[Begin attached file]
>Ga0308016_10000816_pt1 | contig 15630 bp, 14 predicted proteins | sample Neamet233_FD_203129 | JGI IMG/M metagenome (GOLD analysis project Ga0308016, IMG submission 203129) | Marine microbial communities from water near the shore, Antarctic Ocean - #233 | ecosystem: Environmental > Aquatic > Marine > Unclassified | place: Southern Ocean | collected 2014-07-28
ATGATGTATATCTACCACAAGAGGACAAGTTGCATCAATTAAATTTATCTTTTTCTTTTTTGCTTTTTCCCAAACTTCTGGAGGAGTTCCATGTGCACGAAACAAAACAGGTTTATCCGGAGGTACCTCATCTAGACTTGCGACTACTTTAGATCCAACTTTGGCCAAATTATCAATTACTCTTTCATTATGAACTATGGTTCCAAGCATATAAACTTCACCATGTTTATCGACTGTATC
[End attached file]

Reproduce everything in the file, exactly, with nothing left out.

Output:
>Ga0308016_10000816_pt1 | contig 15630 bp, 14 predicted proteins | sample Neamet233_FD_203129 | JGI IMG/M metagenome (GOLD analysis project Ga0308016, IMG submission 203129) | Marine microbial communities from water near the shore, Antarctic Ocean - #233 | ecosystem: Environmental > Aquatic > Marine > Unclassified | place: Southern Ocean | collected 2014-07-28
ATGATGTATATCTACCACAAGAGGACAAGTTGCATCAATTAAATTTATCTTTTTCTTTTTTGCTTTTTCCCAAACTTCTGGAGGAGTTCCATGTGCACGAAACAAAACAGGTTTATCCGGAGGTACCTCATCTAGACTTGCGACTACTTTAGATCCAACTTTGGCCAAATTATCAATTACTCTTTCATTATGAACTATGGTTCCAAGCATATAAACTTCACCATGTTTATCGACTGTATC